How much bigger can video games get? Video games are only getting more costly, in more ways than one. And it doesn’t seem like they’re sustainable. From a report: There’s the human cost, which Kotaku has chronicled extensively. Contract workers are continually undervalued and taken advantage of, as Call of Duty: Black Ops 4 developer Treyarch is reported to do.[…] That’s only the start of it. When you adjust for inflation, the retail cost of video games has never been cheaper, and it’s been this way for some time. The $60 price point for a standard big-budget release has held steady for nearly 15 years, unadjusted for inflation even as the cost to make big-budget video games has risen astronomically with player expectations. Since changing the price point seems to be anathema, we’ve seen the industry attempt to compensate with all manner of alternatives: higher-priced collector’s editions, live service games that offer annual passes or regular expansions a la Destiny, microtransactions, and free-to-play games. Then you have loot boxes. […]
Let’s run down the Big Three. We’re more than halfway through 2019, and Electronic Arts has only published one single-player game, the indie Sea of Solitude. Last year was much the same, with two indies as its only single-player releases: Fe and Unraveled 2. Activision’s portfolio of single-player games looks even thinner: Sekiro: Shadows Die Twice is the only exclusively single-player, non-remake game that the publisher has released since 2015’s Transformers: Devastation — which itself is no longer available, thanks to an expired licensing agreement. Ubisoft is an exception, regularly releasing entries in single-player game franchises like Far Cry and Assassin’s Creed. But it buttresses them with aggressive microtransactions and extensive season pass plans. (And the occasional diversion like Trials Rising and South Park: The Fractured But Whole.)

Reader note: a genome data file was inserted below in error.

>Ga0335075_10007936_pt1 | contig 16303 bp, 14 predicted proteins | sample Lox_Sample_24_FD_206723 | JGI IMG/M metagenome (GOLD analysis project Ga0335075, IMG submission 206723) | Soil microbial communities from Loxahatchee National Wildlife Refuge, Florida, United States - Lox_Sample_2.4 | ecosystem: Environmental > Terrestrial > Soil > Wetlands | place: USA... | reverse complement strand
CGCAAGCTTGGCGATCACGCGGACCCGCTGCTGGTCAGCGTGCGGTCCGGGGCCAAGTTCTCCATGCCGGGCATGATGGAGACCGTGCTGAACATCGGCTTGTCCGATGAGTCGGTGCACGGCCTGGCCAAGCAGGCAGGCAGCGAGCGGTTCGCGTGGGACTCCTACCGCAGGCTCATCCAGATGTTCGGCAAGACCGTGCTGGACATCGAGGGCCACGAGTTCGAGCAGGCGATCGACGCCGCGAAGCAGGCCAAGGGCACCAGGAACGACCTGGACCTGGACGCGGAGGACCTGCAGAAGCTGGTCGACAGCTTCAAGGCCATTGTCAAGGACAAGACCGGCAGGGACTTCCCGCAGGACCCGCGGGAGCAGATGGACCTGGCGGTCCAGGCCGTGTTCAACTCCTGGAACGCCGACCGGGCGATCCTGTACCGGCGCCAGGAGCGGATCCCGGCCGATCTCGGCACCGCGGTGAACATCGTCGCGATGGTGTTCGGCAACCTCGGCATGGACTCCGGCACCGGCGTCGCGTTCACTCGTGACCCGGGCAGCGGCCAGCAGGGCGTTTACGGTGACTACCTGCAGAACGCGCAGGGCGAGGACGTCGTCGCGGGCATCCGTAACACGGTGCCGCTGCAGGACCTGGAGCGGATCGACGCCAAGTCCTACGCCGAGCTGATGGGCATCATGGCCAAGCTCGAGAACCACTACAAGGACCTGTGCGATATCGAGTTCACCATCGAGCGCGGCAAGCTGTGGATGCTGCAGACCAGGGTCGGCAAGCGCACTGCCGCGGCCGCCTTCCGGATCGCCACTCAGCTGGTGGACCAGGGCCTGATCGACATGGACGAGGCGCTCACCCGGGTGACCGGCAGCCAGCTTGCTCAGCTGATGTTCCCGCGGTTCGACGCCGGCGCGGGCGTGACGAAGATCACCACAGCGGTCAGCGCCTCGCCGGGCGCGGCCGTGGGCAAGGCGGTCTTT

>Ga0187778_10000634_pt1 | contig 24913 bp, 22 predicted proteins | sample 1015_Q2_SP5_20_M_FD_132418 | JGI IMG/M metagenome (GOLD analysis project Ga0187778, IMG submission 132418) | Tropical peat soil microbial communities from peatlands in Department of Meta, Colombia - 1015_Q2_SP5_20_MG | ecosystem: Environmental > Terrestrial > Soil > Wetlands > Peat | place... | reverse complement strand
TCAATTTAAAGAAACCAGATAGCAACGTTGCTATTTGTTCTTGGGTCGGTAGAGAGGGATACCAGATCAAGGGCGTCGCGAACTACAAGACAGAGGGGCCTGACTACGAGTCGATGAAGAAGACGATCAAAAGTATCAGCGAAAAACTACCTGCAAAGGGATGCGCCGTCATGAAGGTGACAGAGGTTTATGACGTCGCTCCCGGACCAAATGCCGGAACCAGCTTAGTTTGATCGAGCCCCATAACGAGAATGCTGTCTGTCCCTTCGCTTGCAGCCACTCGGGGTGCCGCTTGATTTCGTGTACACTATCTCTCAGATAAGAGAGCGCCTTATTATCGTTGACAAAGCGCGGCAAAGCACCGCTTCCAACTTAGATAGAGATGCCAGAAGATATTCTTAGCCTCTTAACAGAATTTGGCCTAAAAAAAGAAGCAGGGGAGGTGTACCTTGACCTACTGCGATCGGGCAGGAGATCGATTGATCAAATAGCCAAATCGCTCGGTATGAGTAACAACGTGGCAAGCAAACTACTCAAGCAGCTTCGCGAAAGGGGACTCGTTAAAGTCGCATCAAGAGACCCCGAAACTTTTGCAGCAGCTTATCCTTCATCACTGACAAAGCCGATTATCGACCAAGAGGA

The big-budget single-player experience is now almost entirely the domain of first-party studios making marquee games for console manufacturers, which bankroll games like Spider-Man and God of War. The economics of first-party exclusives are totally different — they’re less about making money by themselves and more about drawing players into the console’s ecosystem. This is worth considering, because as big publishers prioritize live, service-oriented games, the number of games on their schedules has dropped. If you look at the Wikipedia listings for EA, Ubisoft, and Activision games released by year, you’ll get a stark — if unscientific — picture of how each big publisher’s release slate has thinned out in the last five years, relying on recurring cash cows like sports games and annualized franchises and little else. In 2008, those three publishers released 98 games; in 2018 they released just 28, not including expansions.